Over the years I’ve strongly recommended in some of my stories the importance of providing water for birds and other wildlife during the entire year. The three birdbaths on the ground plus a pedestal bath, all grouped quite closely together in our front yard, have provided Charlotte and me with much enjoyable watching and also the chance to keep up with which species were coming to drink, bathe and eat our handouts.
My alarm went off as usual at 6:30 am on Saturday, Sept. 29, and within a few minutes I had gone for a look out the living room window facing our front yard, the bird feeders and baths. One quick glance and I hollered for Charlotte to “Hurry, come see what’s perched in the middle of our pedestal bath.” There, alternately sipping and bathing, sat a Barred Owl – a “first” in all the 40 years we’ve been observing birds together!
In a flash I was down to my camera in the sun room, with the ISO set at around 2,000 to compensate for the dark conditions, firing one shot off after another. Unfortunately all those pictures turned out to be very dark and unusable. Occasionally, the owl would stop what it was doing in the water, sit rigidly upright and stare at me eye to eye. What interested me was that my presence didn’t appear to phase the bird one bit. Finally, after around five minutes of awesome watching and fun on our part, the rare visitor flew off in what appeared to be a very slow, heavy flight.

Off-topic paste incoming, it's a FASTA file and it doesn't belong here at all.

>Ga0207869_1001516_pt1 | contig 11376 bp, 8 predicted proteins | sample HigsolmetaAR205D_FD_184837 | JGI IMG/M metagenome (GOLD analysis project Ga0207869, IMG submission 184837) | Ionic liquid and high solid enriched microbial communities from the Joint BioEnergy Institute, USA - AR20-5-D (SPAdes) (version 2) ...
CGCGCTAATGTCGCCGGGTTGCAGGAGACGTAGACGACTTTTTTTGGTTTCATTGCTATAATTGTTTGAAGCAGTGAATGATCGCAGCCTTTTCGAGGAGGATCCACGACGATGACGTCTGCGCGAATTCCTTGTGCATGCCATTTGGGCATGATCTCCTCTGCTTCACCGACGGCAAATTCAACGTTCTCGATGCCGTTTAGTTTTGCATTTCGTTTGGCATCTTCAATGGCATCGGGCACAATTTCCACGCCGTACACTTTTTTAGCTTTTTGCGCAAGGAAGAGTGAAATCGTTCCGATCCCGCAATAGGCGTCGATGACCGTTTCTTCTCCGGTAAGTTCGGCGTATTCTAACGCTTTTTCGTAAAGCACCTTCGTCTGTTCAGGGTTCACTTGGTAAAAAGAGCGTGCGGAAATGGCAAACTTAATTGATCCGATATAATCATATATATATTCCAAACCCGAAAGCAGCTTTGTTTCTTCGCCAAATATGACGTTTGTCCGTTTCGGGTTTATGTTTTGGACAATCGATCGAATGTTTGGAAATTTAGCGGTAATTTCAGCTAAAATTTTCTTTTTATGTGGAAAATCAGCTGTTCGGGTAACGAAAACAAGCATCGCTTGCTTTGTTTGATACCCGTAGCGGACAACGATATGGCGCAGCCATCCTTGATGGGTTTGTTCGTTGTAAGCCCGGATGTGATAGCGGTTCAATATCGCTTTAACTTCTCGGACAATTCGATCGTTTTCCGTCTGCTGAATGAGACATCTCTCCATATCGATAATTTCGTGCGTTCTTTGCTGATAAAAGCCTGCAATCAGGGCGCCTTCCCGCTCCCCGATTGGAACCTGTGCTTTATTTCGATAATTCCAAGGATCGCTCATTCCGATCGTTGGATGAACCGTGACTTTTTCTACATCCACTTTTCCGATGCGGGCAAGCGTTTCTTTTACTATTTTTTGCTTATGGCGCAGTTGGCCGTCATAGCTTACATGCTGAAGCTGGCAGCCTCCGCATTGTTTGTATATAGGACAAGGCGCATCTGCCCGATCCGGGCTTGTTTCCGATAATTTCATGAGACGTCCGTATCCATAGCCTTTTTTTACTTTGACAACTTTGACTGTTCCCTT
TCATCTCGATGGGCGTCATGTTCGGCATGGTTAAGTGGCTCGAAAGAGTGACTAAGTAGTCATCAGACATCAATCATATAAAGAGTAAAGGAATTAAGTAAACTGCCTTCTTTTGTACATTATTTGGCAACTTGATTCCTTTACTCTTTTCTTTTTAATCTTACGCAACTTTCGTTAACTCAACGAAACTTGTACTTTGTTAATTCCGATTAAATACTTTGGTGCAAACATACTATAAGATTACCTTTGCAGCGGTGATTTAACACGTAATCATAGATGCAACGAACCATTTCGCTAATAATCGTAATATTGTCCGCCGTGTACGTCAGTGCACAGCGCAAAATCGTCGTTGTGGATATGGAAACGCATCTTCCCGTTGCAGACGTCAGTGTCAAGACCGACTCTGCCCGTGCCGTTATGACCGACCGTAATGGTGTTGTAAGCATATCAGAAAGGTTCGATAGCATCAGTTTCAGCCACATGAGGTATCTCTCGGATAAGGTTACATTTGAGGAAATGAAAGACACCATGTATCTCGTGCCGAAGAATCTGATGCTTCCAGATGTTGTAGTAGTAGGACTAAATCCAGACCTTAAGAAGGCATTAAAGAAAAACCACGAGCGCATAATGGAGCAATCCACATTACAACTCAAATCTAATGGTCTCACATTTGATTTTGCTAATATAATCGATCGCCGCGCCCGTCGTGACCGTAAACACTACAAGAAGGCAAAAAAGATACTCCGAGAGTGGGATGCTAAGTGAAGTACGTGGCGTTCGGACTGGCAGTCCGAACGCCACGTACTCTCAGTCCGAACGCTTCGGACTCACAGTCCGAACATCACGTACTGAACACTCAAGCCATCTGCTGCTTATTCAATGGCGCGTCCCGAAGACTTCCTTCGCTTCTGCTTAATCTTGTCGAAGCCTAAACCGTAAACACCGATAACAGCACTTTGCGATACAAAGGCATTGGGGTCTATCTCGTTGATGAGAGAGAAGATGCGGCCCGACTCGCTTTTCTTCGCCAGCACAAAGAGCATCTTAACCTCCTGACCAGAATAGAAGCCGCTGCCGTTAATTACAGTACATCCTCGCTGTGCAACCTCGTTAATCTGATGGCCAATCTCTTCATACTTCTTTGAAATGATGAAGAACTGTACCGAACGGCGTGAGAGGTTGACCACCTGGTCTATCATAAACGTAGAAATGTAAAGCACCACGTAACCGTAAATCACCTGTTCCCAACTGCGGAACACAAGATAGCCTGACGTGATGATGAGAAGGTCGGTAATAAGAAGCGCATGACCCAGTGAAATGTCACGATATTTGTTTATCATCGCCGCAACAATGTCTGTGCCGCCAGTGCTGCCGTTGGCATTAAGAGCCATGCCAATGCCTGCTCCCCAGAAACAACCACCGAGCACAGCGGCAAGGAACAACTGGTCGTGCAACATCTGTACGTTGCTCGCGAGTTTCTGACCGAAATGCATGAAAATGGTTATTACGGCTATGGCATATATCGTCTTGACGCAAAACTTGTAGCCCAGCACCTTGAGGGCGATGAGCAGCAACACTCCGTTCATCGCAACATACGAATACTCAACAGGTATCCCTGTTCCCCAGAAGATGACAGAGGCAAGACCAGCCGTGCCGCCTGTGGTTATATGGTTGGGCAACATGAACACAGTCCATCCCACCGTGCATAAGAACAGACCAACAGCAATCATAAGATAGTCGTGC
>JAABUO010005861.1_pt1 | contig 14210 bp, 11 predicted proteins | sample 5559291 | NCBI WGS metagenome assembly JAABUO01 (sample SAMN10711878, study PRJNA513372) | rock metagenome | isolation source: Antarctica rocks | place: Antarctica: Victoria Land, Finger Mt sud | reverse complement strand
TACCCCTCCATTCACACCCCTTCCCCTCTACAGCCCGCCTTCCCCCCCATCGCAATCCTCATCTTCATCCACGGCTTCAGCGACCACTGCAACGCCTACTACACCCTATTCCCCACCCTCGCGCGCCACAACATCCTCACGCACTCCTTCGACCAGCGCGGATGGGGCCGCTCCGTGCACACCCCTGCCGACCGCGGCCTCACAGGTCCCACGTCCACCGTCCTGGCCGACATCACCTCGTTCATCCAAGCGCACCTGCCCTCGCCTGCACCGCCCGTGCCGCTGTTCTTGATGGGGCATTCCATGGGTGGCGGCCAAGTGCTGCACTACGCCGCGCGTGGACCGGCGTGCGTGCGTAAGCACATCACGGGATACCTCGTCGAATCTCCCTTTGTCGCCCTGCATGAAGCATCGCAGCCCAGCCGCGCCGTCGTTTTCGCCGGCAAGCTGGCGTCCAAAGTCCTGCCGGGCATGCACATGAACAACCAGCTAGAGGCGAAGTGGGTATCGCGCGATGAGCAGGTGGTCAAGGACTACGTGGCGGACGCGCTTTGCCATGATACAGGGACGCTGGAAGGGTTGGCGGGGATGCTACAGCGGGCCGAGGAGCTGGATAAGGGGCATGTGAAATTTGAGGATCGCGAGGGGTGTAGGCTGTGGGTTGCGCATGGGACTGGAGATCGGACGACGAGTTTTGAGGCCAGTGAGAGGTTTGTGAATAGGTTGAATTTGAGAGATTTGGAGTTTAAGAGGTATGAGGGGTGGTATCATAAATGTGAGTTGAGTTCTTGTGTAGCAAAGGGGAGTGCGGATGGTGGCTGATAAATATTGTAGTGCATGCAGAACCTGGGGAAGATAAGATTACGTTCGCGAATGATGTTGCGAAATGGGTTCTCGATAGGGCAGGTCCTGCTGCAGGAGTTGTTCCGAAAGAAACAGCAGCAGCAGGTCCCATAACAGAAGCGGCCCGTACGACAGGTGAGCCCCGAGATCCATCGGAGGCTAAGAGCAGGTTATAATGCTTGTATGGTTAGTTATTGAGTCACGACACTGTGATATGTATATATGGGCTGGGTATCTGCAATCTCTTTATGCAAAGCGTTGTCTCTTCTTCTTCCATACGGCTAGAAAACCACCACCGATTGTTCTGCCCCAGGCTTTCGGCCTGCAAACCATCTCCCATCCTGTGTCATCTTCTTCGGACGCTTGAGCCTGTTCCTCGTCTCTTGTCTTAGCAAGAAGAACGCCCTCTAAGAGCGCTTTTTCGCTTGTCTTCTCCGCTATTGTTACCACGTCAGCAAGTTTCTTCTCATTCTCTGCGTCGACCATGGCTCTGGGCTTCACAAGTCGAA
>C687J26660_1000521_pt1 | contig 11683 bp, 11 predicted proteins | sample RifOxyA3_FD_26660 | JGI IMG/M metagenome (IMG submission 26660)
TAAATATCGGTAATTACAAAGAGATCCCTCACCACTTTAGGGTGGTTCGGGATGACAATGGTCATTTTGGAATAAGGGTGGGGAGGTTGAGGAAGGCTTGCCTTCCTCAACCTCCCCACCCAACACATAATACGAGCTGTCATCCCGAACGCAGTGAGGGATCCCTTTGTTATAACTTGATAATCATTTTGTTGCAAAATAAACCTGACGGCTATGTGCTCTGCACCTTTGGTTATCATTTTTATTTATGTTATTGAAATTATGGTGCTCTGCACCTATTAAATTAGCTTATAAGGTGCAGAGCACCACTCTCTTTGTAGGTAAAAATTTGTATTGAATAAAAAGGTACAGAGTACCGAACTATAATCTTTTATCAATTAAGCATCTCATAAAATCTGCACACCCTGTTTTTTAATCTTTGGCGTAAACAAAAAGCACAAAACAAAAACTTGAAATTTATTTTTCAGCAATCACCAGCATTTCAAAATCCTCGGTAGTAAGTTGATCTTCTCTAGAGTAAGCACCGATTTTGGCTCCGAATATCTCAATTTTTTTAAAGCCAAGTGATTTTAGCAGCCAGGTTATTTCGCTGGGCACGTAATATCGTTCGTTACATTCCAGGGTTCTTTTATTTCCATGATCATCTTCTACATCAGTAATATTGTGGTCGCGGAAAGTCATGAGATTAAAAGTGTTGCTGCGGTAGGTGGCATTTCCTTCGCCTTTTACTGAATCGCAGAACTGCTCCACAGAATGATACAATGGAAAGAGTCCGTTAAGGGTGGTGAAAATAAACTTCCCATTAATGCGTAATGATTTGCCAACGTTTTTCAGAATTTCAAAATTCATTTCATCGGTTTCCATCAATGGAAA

Within a few minutes the owl was back to the front yard where it momentarily sat on a big branch of the Sugar Maple right in front of the living room window, stared at us and flew off. Soon it returned, landed on the deck railing right in front of the door off the dining room and then flew down to the post behind and above our marvel meal feeder. Again I tried for photos, but the conditions still were much too dark.